Jada Pinkett Smith Wants Bullhook Ban Enforced

Published by PETA.

In advance of the Ringling Bros. circus’ stop in Baltimore later this month, Jada Pinkett Smith, a proud native of Charm City, has written to Mayor Stephanie Rawlings-Blake urging her to make sure that the city’s absolute ban on the use of any “mechanical, electrical, or manual device that is likely to cause physical injury or suffering” to induce or encourage an animal to perform is enforced, according to Baltimore City Health Code § 10-407(a), to prohibit Ringling from using bullhooks on elephants.

Calling Bull on Hooks

In her letter, Jada explains, “Unlike me and other actors, elephants do not choose to perform. They are often violently coerced by Ringling’s trainers with bullhooks, which are jabbed into the sensitive areas of their bodies.”

Using bullhooks on elephants in Baltimore would be against the law—not that the violation would be a first for Ringling, which was slapped with a record $270,000 fine for abuse of animals in circuses, stemming from dozens of violations of the Animal Welfare Act all the way back to 2007.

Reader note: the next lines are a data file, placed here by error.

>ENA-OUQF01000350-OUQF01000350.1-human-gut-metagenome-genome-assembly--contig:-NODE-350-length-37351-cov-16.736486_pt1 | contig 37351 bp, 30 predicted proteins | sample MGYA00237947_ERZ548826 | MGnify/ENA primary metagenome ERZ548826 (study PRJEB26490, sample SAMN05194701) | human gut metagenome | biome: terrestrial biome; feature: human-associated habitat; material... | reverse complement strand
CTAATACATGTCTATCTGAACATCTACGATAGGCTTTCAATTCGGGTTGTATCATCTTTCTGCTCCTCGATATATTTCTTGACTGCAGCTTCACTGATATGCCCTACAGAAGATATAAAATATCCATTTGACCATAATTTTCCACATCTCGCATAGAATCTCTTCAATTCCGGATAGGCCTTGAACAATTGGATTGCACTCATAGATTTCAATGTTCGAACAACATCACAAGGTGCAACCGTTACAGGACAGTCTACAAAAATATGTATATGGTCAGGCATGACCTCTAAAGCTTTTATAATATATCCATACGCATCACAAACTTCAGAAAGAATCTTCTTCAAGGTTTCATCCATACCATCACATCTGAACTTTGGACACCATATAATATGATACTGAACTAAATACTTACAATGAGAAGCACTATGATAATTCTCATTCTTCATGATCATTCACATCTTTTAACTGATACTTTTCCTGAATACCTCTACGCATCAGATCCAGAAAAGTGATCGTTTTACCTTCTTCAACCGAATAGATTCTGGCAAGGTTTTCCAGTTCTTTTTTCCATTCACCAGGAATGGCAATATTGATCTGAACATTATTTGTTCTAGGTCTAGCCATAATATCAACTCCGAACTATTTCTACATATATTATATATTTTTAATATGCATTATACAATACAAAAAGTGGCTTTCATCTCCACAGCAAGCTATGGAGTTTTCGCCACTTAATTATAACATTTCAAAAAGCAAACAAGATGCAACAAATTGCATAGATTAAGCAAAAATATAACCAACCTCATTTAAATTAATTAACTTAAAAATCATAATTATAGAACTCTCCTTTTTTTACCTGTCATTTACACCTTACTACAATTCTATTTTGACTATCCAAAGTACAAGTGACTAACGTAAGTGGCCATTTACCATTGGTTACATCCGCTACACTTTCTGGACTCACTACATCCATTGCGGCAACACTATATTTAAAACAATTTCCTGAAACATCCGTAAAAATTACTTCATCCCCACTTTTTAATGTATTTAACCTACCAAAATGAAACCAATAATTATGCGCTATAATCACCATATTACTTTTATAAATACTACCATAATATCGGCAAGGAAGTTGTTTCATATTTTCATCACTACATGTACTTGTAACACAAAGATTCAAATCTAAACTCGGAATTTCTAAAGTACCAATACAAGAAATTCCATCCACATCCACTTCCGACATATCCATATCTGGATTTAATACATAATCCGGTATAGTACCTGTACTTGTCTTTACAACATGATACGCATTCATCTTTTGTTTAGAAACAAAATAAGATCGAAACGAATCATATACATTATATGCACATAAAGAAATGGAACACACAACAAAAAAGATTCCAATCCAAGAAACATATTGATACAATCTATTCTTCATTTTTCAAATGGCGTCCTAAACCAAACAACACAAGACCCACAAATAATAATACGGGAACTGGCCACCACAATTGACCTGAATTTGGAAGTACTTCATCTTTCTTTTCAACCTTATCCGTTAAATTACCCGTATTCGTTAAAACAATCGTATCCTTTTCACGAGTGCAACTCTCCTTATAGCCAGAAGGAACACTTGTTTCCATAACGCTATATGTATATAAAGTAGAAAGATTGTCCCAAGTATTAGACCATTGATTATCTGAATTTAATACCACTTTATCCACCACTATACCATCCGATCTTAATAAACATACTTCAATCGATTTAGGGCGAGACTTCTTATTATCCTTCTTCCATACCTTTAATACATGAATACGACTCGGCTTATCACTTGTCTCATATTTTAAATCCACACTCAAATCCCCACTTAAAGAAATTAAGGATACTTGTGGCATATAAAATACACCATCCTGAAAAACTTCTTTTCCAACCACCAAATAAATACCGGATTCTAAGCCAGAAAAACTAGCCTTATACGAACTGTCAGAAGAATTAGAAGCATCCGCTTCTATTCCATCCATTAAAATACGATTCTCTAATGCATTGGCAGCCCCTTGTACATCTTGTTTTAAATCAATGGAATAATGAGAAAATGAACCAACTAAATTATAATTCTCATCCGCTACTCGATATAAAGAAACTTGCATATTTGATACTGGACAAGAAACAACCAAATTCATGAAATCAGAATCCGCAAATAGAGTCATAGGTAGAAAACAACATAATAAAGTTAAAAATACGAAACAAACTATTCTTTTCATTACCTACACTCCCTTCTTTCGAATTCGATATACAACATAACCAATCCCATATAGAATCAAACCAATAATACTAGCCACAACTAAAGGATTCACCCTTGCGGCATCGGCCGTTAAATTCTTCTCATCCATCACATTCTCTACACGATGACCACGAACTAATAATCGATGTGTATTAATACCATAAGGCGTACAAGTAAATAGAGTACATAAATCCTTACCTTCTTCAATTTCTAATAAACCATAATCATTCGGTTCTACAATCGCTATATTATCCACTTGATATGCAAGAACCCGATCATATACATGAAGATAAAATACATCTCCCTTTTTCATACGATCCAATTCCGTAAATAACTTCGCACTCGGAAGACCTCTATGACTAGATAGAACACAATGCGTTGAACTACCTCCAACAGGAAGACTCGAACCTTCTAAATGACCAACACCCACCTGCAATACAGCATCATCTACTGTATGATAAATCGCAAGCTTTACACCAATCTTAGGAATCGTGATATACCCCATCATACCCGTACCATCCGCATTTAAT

How You Can Help Ringling’s Elephants

Join Jada Pinkett Smith, Cloris Leachman, Chrissie Hynde, and many more kind people in demanding action to protect the elephants abused by Ringling.

Get PETA Updates

Stay up to date on the latest vegan trends and get breaking animal rights news delivered straight to your inbox!

By submitting this form, you are agreeing to our collection, storage, use, and disclosure of your personal info in accordance with our privacy policy as well as to receiving e-mails from us.

 Ingrid E. Newkirk

“Almost all of us grew up eating meat, wearing leather, and going to circuses and zoos. We never considered the impact of these actions on the animals involved. For whatever reason, you are now asking the question: Why should animals have rights?” READ MORE

— Ingrid E. Newkirk, PETA President and co-author of Animalkind